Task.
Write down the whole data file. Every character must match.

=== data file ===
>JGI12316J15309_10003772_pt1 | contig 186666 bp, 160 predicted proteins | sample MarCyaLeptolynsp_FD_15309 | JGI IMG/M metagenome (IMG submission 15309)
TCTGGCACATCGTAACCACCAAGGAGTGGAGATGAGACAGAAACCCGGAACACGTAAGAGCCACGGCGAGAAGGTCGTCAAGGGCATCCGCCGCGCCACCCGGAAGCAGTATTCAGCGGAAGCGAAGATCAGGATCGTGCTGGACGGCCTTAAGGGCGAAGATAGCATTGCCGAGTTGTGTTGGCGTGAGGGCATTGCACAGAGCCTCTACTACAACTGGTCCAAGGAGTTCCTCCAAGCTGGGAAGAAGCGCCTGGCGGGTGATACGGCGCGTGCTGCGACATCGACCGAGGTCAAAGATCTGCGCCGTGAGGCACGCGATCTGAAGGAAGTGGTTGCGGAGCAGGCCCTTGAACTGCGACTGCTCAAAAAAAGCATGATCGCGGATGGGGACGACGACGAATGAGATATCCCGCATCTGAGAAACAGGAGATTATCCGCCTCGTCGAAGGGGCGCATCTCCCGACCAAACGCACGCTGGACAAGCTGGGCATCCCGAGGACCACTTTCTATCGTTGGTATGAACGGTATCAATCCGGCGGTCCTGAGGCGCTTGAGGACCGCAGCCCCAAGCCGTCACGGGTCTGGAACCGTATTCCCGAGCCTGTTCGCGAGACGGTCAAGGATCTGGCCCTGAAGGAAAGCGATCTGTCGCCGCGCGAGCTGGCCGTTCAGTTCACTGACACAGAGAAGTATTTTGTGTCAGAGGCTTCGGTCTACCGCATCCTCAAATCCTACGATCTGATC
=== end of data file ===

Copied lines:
>JGI12316J15309_10003772_pt1 | contig 186666 bp, 160 predicted proteins | sample MarCyaLeptolynsp_FD_15309 | JGI IMG/M metagenome (IMG submission 15309)
TCTGGCACATCGTAACCACCAAGGAGTGGAGATGAGACAGAAACCCGGAACACGTAAGAGCCACGGCGAGAAGGTCGTCAAGGGCATCCGCCGCGCCACCCGGAAGCAGTATTCAGCGGAAGCGAAGATCAGGATCGTGCTGGACGGCCTTAAGGGCGAAGATAGCATTGCCGAGTTGTGTTGGCGTGAGGGCATTGCACAGAGCCTCTACTACAACTGGTCCAAGGAGTTCCTCCAAGCTGGGAAGAAGCGCCTGGCGGGTGATACGGCGCGTGCTGCGACATCGACCGAGGTCAAAGATCTGCGCCGTGAGGCACGCGATCTGAAGGAAGTGGTTGCGGAGCAGGCCCTTGAACTGCGACTGCTCAAAAAAAGCATGATCGCGGATGGGGACGACGACGAATGAGATATCCCGCATCTGAGAAACAGGAGATTATCCGCCTCGTCGAAGGGGCGCATCTCCCGACCAAACGCACGCTGGACAAGCTGGGCATCCCGAGGACCACTTTCTATCGTTGGTATGAACGGTATCAATCCGGCGGTCCTGAGGCGCTTGAGGACCGCAGCCCCAAGCCGTCACGGGTCTGGAACCGTATTCCCGAGCCTGTTCGCGAGACGGTCAAGGATCTGGCCCTGAAGGAAAGCGATCTGTCGCCGCGCGAGCTGGCCGTTCAGTTCACTGACACAGAGAAGTATTTTGTGTCAGAGGCTTCGGTCTACCGCATCCTCAAATCCTACGATCTGATC